Would you like your children to follow the same path of acting and/or writing as you?
I would like them to find what they love and follow that path, wherever it may lead. I don’t see any of them leaning towards acting or writing at the moment, but you never know!
Your kids are turning teens in a few years, what are you looking forward to in their adolescent stage?
I look forward to being there for them as they start to figure out who they are and realize some of their dreams. Also, I hope to be a sounding board for them as they go through some of the trials and tribulations that go along with being a teen…my kids are all really good communicators and I hope that continues, though I have heard it can shut down quite a bit. I also look forward to watching them lean on each other somewhat. Right now, they still compete for attention constantly, but I think they will come to value each other’s experiences in junior high and high school and look to each other for advice.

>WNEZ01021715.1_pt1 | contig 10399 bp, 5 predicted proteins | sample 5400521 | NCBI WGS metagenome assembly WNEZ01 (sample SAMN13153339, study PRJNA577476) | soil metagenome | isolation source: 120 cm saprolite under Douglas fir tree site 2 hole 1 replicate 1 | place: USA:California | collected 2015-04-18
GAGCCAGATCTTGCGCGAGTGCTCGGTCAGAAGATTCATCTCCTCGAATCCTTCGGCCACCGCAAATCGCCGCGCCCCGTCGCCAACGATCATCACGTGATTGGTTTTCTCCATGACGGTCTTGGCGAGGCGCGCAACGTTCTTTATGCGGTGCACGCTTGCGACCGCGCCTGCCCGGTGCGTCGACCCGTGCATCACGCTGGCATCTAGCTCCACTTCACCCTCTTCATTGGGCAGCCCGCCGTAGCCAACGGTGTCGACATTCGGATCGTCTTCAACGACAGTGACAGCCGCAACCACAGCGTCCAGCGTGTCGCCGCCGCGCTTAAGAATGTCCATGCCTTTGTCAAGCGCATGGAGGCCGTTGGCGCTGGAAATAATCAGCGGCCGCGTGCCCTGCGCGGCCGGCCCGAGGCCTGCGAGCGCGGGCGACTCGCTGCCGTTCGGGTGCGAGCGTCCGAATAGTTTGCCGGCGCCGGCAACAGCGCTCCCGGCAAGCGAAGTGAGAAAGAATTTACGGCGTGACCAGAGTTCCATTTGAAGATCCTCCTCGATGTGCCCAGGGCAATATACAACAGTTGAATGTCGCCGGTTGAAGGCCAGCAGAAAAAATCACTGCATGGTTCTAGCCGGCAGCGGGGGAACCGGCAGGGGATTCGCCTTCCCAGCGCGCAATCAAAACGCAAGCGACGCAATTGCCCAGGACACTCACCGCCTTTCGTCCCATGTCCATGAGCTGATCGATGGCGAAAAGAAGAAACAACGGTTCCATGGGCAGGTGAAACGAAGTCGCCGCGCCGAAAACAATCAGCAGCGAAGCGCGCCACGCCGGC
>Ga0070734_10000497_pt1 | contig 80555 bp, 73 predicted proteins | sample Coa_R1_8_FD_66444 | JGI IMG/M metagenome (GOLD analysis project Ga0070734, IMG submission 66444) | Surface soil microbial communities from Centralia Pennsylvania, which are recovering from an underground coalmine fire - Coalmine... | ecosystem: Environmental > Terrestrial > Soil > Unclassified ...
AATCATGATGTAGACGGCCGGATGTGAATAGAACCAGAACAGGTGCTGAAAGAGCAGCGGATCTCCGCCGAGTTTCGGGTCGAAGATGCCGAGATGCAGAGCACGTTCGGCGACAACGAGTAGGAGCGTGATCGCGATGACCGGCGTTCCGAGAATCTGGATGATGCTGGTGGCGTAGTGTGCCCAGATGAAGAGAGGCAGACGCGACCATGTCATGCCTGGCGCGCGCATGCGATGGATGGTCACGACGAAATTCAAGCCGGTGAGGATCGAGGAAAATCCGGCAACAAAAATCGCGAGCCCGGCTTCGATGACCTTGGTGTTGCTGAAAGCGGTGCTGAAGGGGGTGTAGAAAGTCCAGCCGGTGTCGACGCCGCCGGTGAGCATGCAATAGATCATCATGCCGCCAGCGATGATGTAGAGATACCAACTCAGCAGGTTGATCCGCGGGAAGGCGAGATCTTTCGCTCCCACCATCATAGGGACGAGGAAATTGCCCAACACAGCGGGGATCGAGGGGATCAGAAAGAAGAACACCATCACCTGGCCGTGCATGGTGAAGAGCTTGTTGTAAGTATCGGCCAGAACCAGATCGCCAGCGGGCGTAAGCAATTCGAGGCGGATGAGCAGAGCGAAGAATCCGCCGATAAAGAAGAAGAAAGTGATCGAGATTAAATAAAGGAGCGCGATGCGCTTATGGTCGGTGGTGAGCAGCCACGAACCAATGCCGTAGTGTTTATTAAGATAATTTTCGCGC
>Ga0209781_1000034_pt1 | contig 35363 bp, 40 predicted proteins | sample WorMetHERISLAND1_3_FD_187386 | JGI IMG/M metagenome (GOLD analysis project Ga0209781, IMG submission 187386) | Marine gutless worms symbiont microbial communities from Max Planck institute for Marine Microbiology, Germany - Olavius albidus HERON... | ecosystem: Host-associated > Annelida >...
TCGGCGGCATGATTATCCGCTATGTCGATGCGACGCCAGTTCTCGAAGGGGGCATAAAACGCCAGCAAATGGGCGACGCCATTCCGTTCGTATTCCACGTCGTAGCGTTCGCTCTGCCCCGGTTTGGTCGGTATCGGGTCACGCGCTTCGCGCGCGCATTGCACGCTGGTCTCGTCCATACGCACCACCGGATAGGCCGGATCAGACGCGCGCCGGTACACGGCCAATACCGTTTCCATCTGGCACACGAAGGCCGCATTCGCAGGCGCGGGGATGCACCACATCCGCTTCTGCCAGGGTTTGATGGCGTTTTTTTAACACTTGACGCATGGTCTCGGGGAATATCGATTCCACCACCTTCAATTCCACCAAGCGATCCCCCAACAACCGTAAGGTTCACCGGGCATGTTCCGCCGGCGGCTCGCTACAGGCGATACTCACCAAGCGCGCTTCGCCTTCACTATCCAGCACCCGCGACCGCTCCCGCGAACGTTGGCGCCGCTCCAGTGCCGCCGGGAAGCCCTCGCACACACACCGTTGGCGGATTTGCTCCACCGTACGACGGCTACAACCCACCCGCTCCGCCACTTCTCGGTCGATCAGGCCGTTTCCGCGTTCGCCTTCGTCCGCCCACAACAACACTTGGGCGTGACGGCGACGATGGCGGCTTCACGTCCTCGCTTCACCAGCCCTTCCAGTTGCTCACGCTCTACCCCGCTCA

What are your tips to parents that are struggling with juggling their professional careers with their personal lives?
It sort of comes back to what I said before. Parents, myself included, are really hard on themselves these days. There is no perfect solution or perfect balancing act — it’s just doing the best you can every day. Raising humans is hard work, the world is kind of scary right now, and that’s challenging for them and for us. If your child feels safe and loved when he or she puts his head down for the night, you’re doing great.